“Maya, get a grip!” I shouted. I couldn’t get up for fear of being hit by hyperkinetic uranium rounds. She’d completely lost it; I could hear her screaming over and over on the open channel. No words… just an endless vocalisation of what she was feeling inside. My mind latched onto an idea…
“Trooper, take your rifle apart now! That’s an order!” I yelled, doing my best drill sergeant’s impression. It worked. Maya stopped firing and had her rifle stripped and its separate components laid out of the floor a few seconds after I’d spoken. I breathed a sigh of relief; thankful I hadn’t had to shoot her to make her stop. I’d seen it happen with other squad leaders.
“Now put your rifle back together, trooper!” I barked.
“It’s okay, Fearless. I’m back.” Maya said, her voice quavering. “I goofed out for a bit… I’m sorry.”
“S’alright, Maya. Come help me up.”
Once back on my feet, I had my suit fire sonar pulses in every direction. I didn’t expect to find anything – whatever was beneath the shimmer could easily be hiding behind a pillar – but I had to try. IR scans also revealed nothing. The generator producing the cloaking field must have sucked in all the heat to help power it, or it could have carried a cryo-arithmetic device of some kind. I’d read about them in some of the older novels in my father’s library. A trick of computation caused them to drain heat instead of giving it out like most computers did. I’d learnt never to question anything I found on my missions, just accept the impossible and work around it. Or use it to my advantage, if necessary.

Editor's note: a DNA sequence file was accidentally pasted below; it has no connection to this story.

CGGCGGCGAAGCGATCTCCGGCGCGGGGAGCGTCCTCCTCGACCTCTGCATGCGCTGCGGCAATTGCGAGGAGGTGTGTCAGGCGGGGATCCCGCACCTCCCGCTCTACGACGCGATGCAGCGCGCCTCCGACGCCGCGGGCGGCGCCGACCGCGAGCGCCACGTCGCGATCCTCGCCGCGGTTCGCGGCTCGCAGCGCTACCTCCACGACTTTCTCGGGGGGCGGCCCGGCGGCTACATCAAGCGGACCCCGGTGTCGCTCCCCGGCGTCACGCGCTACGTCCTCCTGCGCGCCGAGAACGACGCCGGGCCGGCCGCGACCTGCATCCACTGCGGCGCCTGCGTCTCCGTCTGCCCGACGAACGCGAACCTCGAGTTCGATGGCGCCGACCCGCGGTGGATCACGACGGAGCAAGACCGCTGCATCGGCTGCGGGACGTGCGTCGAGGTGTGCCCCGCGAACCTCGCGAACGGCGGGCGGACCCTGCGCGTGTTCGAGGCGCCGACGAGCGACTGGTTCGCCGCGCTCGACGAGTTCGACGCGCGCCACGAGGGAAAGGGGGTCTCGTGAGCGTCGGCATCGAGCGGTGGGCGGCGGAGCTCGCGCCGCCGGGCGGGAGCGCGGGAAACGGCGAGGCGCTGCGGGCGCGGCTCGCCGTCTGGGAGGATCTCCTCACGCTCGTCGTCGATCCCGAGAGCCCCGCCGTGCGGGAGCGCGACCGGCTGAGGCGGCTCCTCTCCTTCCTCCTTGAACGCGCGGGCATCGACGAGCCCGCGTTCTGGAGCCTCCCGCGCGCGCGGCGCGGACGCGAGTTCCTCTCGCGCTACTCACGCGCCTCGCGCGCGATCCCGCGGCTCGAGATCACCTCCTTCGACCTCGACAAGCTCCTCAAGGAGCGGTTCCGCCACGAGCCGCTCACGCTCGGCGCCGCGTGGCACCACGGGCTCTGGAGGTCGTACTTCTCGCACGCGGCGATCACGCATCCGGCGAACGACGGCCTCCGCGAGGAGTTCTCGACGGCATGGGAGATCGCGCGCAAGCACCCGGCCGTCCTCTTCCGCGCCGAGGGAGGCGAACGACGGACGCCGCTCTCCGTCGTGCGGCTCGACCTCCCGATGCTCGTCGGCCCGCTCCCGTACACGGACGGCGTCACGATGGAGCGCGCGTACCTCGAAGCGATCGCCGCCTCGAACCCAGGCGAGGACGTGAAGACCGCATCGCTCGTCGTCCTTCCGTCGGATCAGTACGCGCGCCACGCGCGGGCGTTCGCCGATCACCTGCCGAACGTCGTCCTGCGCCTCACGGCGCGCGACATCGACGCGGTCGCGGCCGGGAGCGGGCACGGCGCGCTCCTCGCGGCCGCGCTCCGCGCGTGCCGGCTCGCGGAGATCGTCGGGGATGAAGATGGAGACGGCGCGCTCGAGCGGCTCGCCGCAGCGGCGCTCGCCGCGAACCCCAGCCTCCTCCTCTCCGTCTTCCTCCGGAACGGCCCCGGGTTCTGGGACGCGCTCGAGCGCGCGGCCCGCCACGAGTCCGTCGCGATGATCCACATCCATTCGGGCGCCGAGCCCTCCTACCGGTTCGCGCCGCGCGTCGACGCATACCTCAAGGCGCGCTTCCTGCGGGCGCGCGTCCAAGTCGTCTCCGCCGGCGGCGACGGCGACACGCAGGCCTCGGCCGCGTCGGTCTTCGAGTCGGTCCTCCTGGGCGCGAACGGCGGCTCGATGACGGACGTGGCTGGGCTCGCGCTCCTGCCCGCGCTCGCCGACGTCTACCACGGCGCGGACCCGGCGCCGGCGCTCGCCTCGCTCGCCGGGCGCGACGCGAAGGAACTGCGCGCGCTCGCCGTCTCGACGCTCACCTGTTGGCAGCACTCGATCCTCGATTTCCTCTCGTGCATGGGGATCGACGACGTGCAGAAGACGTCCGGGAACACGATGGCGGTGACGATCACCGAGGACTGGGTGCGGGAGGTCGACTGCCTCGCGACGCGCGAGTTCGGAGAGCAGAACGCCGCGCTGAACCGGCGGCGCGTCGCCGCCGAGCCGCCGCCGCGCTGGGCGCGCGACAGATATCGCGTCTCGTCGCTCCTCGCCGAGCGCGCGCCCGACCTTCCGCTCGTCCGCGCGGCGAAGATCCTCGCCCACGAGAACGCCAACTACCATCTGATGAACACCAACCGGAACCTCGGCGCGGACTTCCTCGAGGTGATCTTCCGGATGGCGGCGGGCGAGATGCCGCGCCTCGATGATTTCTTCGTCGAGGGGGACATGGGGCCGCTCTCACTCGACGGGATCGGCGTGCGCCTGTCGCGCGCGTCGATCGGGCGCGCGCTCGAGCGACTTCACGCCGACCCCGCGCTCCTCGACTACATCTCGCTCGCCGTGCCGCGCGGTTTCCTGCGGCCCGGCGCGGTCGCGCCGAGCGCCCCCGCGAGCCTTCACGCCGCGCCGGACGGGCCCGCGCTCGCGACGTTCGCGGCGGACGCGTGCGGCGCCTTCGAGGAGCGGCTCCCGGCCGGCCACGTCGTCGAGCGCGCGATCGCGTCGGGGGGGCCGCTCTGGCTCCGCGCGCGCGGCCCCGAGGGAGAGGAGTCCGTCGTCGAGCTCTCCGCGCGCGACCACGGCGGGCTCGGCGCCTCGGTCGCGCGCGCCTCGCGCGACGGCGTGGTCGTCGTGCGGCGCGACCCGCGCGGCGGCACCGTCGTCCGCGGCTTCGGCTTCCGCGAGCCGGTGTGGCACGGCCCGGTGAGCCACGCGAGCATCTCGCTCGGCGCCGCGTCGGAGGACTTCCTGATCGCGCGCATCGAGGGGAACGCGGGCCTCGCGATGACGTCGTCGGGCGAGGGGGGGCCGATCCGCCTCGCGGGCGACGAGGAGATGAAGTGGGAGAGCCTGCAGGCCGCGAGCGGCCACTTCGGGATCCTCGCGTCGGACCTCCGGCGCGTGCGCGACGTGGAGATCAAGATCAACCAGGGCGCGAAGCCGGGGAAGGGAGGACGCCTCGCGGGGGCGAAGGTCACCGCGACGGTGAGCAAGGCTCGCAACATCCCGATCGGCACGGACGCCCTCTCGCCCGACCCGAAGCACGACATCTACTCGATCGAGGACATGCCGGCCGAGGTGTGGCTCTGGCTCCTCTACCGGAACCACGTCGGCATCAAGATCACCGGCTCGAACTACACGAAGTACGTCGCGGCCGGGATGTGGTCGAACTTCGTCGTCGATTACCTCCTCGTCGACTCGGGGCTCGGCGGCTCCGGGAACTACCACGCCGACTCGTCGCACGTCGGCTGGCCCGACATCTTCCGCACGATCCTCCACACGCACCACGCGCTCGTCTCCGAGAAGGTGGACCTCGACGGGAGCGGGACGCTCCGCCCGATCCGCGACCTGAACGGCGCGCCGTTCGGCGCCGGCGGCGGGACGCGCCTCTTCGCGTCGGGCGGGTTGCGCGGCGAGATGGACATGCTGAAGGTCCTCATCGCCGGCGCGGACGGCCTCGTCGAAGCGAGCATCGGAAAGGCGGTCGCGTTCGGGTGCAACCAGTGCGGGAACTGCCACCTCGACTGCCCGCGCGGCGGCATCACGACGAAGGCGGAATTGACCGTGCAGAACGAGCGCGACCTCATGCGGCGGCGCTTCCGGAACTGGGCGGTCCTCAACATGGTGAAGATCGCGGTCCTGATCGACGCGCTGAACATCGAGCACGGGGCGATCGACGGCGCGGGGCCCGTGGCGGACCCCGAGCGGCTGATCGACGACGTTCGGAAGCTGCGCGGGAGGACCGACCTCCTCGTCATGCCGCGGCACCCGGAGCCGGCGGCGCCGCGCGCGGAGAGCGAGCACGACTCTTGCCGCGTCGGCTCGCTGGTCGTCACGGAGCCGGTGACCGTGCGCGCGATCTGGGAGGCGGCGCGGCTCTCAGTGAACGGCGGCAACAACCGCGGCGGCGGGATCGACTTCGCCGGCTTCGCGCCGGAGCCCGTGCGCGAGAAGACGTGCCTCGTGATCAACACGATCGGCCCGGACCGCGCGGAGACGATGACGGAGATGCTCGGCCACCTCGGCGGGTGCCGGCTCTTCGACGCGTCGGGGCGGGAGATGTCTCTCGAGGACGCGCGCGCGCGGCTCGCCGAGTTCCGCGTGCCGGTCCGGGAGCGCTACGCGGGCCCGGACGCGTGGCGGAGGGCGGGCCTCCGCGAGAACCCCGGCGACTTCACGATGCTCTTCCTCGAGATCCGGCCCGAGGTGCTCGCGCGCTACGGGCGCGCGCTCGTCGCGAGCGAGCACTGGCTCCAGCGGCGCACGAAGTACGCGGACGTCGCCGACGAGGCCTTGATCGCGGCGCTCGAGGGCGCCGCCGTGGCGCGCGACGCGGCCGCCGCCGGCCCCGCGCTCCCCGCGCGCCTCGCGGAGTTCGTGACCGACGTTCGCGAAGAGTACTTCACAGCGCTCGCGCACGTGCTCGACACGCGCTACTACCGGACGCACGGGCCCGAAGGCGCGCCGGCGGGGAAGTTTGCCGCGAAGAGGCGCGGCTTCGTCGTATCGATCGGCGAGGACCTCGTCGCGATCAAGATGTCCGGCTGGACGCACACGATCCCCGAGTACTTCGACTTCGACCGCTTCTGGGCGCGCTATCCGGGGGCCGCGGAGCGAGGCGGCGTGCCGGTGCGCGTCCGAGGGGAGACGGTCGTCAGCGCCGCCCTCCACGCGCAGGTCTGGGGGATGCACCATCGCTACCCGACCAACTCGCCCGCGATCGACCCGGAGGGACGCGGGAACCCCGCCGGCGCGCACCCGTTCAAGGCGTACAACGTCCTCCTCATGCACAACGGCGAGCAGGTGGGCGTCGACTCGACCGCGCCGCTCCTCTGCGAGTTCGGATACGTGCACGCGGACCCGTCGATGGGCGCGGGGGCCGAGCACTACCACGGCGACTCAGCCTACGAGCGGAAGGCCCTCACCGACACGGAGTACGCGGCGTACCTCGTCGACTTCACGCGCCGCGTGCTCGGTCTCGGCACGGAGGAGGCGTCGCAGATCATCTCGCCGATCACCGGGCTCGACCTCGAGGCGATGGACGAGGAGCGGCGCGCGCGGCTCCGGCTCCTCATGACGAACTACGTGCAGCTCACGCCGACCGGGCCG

The cryo idea presented another possibility to me. I changed the settings on my IR sensor, looking for patches of cold. One presented itself to me instantly, moving towards us rapidly.
“Maya: field of fire, three o’clock. Aim for waist height. No questions.” She obeyed before I’d even finished speaking. Though her military training might vanish on rare occasions, when it functioned it was a force to be reckoned with. Our first mission together, dealing with insurgents had been very short. A group of rioters had charged us. She’d singled out the leader and dropped him with a non-lethal shot to the shoulder. After that the rabble scattered, went back to their homes. Now, watching Maya calmly take aim at a patch of shimmering air, I knew I’d done the right thing choosing her for my squad. Fear was her worst enemy, but she could beat it.
Fire spluttered from her rifle for a split second. Then the shimmer was brightening, unravelling in front of our eyes. Corso’s recumbent form dropped to the floor, but my eyes barely flicked toward it. We were focussed on the shape appearing before us. It seemed to be coalescing out of chains of smoke and dust. I’d once seen a Ghost operate his cloaking device, watched a spherical shield appear around him and then mimic the landscape behind it, but this shape of this cloak appeared to be congruent with the emergent form.